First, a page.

Apr 26, 2017 Virginia- Unlawful firearm discharge means negligent discharge
Most crimes cannot be proven merely by committing the act — known as actus reus — but also require proof of criminal intent, known as mens rea. Generally, one of four levels of mens rea is required before a conviction may be obtained, namely purposeful, knowing, reckless or negligent intent.
Today, the Virginia Court of Appeals made clear that negligence is the mens rea level needed to obtain a conviction for unlawful discharge of a firearm. Bryant v. Virginia, ___ , Va. App. ___ (April 25, 2017). Tina Marie Bryant was convicted of unlawful discharge of a handgun in an occupied building, under VA Code § 18.2-279. She testified that the discharge was accidental, following her decision, after all, not to commit suicide by handgun at the hotel incident scene. The unlawful firearm discharge statute provides:
“If any person maliciously discharges a firearm within any building when occupied by one or more persons in such a manner as to endanger the life or lives of such person or persons, or maliciously shoots at, or maliciously throws any missile at or against any dwelling house or other building when occupied by one or more persons, whereby the life or lives of any such person or persons may be put in peril, the person so offending is guilty of a Class 4 felony. In the event of the death of any person, resulting from such malicious shooting or throwing, the person so offending is guilty of murder in the second degree. However, if the homicide is willful, deliberate and premeditated, he is guilty of murder in the first degree.
The trial judge declined Bryant’s requested jury instruction about accidental firearm discharge, and the Court of Appeals upheld that denial. Instead, the jury was instructed that in order to
find Bryant guilty, it must find that the Commonwealth proved:
‘“(1) [t]hat the [appellant] discharged a firearm within a building occupied by one or
more persons; and (2) [t]hat the firearm was discharged in such a manner as to endanger the life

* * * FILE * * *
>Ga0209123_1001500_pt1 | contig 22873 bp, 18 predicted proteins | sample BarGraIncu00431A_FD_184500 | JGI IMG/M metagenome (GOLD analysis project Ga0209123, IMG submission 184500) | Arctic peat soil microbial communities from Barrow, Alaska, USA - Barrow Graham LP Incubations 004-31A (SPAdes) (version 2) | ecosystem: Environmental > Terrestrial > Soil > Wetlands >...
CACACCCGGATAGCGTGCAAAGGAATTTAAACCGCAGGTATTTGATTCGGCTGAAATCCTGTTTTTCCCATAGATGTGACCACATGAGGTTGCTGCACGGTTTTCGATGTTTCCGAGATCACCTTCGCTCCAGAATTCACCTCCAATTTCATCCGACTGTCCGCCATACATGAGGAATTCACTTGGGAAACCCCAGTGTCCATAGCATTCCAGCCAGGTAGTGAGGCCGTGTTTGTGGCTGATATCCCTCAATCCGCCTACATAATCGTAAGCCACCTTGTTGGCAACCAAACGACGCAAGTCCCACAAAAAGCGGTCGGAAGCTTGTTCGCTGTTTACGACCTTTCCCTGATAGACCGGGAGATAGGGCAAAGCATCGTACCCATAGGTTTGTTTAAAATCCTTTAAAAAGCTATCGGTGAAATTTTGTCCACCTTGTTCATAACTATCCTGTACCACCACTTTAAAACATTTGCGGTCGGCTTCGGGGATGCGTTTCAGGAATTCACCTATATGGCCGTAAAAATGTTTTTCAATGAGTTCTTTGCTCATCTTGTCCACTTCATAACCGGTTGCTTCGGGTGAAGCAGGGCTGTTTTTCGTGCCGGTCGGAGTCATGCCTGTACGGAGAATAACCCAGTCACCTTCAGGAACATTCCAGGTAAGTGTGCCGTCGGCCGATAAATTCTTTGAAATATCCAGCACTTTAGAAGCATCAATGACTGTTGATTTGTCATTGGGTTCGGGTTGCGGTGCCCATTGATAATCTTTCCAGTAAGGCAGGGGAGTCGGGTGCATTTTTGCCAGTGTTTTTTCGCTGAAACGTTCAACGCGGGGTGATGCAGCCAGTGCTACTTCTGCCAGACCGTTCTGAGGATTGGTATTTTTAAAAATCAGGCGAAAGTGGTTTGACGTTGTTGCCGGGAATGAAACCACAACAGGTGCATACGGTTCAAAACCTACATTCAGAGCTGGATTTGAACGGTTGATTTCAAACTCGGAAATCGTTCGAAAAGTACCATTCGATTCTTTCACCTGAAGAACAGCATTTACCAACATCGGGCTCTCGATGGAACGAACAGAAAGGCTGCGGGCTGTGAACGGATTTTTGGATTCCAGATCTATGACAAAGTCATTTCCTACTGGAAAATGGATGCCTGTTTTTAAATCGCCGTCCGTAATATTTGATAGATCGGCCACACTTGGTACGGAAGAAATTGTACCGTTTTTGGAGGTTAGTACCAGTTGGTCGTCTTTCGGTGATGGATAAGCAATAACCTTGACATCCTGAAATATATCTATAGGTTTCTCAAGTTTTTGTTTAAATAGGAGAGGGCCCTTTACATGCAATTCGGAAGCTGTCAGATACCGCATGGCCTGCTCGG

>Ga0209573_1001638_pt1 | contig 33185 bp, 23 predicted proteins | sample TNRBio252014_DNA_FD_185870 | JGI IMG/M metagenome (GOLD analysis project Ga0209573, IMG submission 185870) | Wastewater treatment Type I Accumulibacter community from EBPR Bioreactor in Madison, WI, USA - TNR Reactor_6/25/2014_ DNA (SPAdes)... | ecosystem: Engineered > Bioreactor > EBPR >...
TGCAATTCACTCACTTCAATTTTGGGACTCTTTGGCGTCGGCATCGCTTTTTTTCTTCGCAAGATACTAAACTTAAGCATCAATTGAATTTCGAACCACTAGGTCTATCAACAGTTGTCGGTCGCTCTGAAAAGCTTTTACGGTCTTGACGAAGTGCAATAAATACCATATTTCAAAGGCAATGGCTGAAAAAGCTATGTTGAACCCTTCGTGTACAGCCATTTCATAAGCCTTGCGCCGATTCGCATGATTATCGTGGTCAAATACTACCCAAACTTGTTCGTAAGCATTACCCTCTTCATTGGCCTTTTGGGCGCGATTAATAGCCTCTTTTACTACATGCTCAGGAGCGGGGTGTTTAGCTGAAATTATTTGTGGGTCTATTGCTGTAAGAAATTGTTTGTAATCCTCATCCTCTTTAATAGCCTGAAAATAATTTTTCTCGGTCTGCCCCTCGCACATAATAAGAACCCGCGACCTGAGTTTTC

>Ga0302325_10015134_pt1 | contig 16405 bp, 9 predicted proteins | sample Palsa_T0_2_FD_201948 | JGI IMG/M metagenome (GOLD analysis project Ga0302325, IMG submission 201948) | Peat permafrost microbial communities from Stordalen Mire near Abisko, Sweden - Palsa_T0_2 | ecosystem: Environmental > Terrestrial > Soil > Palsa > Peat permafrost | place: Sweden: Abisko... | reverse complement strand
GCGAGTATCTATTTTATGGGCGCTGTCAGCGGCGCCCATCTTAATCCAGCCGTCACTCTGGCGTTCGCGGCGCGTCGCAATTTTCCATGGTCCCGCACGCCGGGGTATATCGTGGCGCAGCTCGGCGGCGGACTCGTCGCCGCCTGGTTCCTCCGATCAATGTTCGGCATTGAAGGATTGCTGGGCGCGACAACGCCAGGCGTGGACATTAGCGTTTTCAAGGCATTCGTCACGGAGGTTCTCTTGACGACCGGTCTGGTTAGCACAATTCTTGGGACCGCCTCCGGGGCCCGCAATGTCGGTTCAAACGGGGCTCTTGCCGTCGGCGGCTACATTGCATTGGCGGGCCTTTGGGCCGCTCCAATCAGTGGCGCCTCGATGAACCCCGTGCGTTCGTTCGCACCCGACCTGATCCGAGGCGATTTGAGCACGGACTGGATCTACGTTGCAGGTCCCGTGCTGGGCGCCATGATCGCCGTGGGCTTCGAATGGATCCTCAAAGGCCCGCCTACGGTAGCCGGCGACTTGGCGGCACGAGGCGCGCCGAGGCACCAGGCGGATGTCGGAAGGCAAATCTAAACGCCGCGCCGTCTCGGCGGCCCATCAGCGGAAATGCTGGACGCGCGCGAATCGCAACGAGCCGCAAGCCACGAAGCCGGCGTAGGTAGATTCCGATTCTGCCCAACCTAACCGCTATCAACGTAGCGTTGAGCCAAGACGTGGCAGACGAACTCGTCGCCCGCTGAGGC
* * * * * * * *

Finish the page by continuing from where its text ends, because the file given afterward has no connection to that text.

or lives of such person or persons’.”
In concluding that unlawful discharge only requires a negligent mens rea, Bryant compares the Class 6 unlawful discharge count against Bryant to the statute’s more serious crimes of malicious firearm discharge and firearm discharge that leads to death. Moreover, Bryant explains that:
“In determining the definition of ‘unlawful’ as used by the legislature, this Court has previously held that the ‘traditional understanding of the word “unlawfully” and the conduct usually proscribed by that word’ is ‘criminally negligent conduct.’ … Criminal negligence occurs ‘when acts of a wanton or willful character, committed or omitted, show “a reckless or indifferent disregard of
the rights of others, under circumstances reasonably calculated to produce injury, or which make
it not improbable that injury [will occur].”‘… In addition, the offender must ‘know, or [be] charged with the knowledge of, the probable result of [her] act.’ Conduct that begins as lawful can become unlawful and rise to the level of criminal negligence if it is ‘done without requisite caution.’… The standard for determining whether a defendant acted with criminal negligence is an objective one.”
Fortunately for Bryant, after returning a guilty verdict, the jury set no period of incarceration and set a fine of zero dollars. By not even recommending any fine, it sounds like the jury either felt discomfort about convicting Bryant in the first place, or else felt that she had gone through enough in her progression from going to the hotel to commit suicide and then changing her mind.
In any event, with Virginia’s firearm laws being very protective of the right to bear arms, Bryant is a clear message to all firearm owners to assure that they safely handle and store their firearms.